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Cross-voting still short of support

AKEL is opposed to the plan as it may favour smaller political groupings

By Elias Hazou

POLITICAL parties are currently finalising their respective positions on cross-voting, but at the moment the proposal for introducing this system does not seem to be garnering sufficient backing.

The proposal, via a bill, for switching to cross-voting would require a majority in the House – at least 29 votes.

Ruling DISY, with 20 seats, is said to be generally in favour, but as daily Politis reports, not all in the party are of the same opinion.

Others who are favourably disposed are Greens MP George Perdikis and Nicos Koutsou of the Citizens Alliance. Their combined votes, with DISY, come to 22, well short of what is needed to pass the relevant law.

As such, DIKO’s stance on the matter will tip the scales. The centrist party has eight seats in parliament.

Behind the push to switch to a cross-voting system is Transparency Now, a coalition of civic organisations. They have formed a working group with DISY, the Citizens Alliance and the Greens.

EDEK, who previously participated in the working group, subsequently walked out.

According to Politis, DISY’s top political organ will be convening this weekend to discuss the issue and possibly finalise their stance.

DIKO is to meet anew with representatives of Transparency Now after the Easter holidays.

AKEL has made it clear they are against cross-voting. Speaking to reporters yesterday, party leader Andros Kyprianou said he remained unconvinced about the arguments in favour.

“Whenever there are elections, voters take a political position. A voter cannot pick candidates who hold diametrically opposing views,” he said.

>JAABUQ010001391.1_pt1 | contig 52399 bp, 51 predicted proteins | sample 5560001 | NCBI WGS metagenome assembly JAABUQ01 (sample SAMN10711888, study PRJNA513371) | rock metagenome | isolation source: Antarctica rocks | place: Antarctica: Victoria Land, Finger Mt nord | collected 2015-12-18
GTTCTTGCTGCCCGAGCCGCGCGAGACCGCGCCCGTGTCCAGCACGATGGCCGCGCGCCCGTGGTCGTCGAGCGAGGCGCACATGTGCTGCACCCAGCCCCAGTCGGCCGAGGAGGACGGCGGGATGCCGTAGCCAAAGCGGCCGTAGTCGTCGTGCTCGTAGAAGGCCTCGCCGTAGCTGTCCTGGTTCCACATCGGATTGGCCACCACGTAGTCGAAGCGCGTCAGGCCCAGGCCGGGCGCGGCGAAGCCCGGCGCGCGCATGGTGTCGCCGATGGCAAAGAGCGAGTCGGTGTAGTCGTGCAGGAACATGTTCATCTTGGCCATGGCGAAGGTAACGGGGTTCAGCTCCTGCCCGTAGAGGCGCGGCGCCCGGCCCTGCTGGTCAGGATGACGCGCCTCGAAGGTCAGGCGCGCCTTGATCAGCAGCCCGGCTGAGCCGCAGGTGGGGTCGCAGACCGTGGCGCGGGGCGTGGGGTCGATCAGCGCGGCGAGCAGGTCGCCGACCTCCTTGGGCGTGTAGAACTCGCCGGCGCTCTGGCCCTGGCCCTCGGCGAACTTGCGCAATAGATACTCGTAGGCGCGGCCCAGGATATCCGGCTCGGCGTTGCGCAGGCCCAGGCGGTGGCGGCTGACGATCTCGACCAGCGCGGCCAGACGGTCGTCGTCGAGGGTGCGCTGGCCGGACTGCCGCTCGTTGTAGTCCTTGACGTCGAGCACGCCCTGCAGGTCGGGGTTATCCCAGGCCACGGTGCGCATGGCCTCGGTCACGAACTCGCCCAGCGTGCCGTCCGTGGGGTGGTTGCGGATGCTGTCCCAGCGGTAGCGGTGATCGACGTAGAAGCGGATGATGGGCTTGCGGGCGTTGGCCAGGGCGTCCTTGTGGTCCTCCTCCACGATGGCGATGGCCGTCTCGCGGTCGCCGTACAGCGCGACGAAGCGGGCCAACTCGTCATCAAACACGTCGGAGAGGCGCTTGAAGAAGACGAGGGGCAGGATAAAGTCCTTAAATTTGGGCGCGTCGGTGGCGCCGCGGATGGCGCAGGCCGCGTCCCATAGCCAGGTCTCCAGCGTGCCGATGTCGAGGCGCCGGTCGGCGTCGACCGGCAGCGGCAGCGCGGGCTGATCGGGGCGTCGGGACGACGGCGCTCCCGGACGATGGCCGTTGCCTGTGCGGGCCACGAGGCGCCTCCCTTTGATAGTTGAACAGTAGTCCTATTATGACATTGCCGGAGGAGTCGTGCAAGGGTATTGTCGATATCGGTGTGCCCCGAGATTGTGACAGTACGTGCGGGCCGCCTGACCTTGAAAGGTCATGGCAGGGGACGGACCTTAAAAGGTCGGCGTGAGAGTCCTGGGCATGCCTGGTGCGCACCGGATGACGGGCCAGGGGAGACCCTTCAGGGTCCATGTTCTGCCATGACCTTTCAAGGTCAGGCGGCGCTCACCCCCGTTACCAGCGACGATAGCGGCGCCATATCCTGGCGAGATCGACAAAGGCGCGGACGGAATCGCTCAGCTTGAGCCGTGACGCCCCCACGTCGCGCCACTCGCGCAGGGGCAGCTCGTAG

Kyprianou also doubted whether cross-voting would lead to increased voter turnout, saying there was no evidence to support this.

“If someone [a candidate] believes he or she can win, then they will win irrespective of which ticket they are on,” he added.

In the same vein, EDEK’s Costas Efstathiou listed a number of reservations on cross-voting. Chief among them is the danger of making voters ‘apolitical’.

“It is inconceivable that a citizen will vote for a candidate who is in favour of the memorandum and privatisations, and at the same time vote for someone who is against those things,” Esftathiou said in a statement.

Moreover, he added, the complexity of the cross-voting system might lead to a ‘democratic deficit’. There is also a danger that the larger parties would manipulate the election of MPs from the smaller parties.

Nevertheless, EDEK would continue its meetings with Transparency Now and plans to convene its Political Bureau right after the Easter break.

If introduced, cross-voting would apply from the 2016 parliamentary elections as well as the municipal elections (for municipal councillors) in the same year.

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